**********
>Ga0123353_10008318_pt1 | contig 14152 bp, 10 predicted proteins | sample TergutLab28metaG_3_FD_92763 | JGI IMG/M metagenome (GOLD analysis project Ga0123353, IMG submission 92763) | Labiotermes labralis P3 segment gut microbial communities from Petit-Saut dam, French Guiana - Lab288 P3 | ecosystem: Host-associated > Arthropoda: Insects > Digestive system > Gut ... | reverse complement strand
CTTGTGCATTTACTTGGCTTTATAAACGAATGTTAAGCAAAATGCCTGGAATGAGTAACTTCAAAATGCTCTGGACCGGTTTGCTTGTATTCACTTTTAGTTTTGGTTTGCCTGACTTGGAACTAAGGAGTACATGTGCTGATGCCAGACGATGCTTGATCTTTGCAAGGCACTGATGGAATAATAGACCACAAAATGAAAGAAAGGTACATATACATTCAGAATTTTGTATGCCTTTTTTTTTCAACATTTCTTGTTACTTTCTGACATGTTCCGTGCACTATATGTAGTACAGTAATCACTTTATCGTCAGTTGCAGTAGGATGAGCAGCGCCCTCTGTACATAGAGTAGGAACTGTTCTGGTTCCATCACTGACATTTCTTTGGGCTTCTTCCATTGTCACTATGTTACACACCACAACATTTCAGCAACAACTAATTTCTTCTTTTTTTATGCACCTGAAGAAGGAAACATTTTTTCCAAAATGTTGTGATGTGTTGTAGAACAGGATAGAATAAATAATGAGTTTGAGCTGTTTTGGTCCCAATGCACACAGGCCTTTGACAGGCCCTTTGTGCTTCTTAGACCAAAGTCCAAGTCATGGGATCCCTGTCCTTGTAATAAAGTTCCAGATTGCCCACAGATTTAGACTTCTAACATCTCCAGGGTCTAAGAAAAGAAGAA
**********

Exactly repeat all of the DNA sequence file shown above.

>Ga0123353_10008318_pt1 | contig 14152 bp, 10 predicted proteins | sample TergutLab28metaG_3_FD_92763 | JGI IMG/M metagenome (GOLD analysis project Ga0123353, IMG submission 92763) | Labiotermes labralis P3 segment gut microbial communities from Petit-Saut dam, French Guiana - Lab288 P3 | ecosystem: Host-associated > Arthropoda: Insects > Digestive system > Gut ... | reverse complement strand
CTTGTGCATTTACTTGGCTTTATAAACGAATGTTAAGCAAAATGCCTGGAATGAGTAACTTCAAAATGCTCTGGACCGGTTTGCTTGTATTCACTTTTAGTTTTGGTTTGCCTGACTTGGAACTAAGGAGTACATGTGCTGATGCCAGACGATGCTTGATCTTTGCAAGGCACTGATGGAATAATAGACCACAAAATGAAAGAAAGGTACATATACATTCAGAATTTTGTATGCCTTTTTTTTTCAACATTTCTTGTTACTTTCTGACATGTTCCGTGCACTATATGTAGTACAGTAATCACTTTATCGTCAGTTGCAGTAGGATGAGCAGCGCCCTCTGTACATAGAGTAGGAACTGTTCTGGTTCCATCACTGACATTTCTTTGGGCTTCTTCCATTGTCACTATGTTACACACCACAACATTTCAGCAACAACTAATTTCTTCTTTTTTTATGCACCTGAAGAAGGAAACATTTTTTCCAAAATGTTGTGATGTGTTGTAGAACAGGATAGAATAAATAATGAGTTTGAGCTGTTTTGGTCCCAATGCACACAGGCCTTTGACAGGCCCTTTGTGCTTCTTAGACCAAAGTCCAAGTCATGGGATCCCTGTCCTTGTAATAAAGTTCCAGATTGCCCACAGATTTAGACTTCTAACATCTCCAGGGTCTAAGAAAAGAAGAA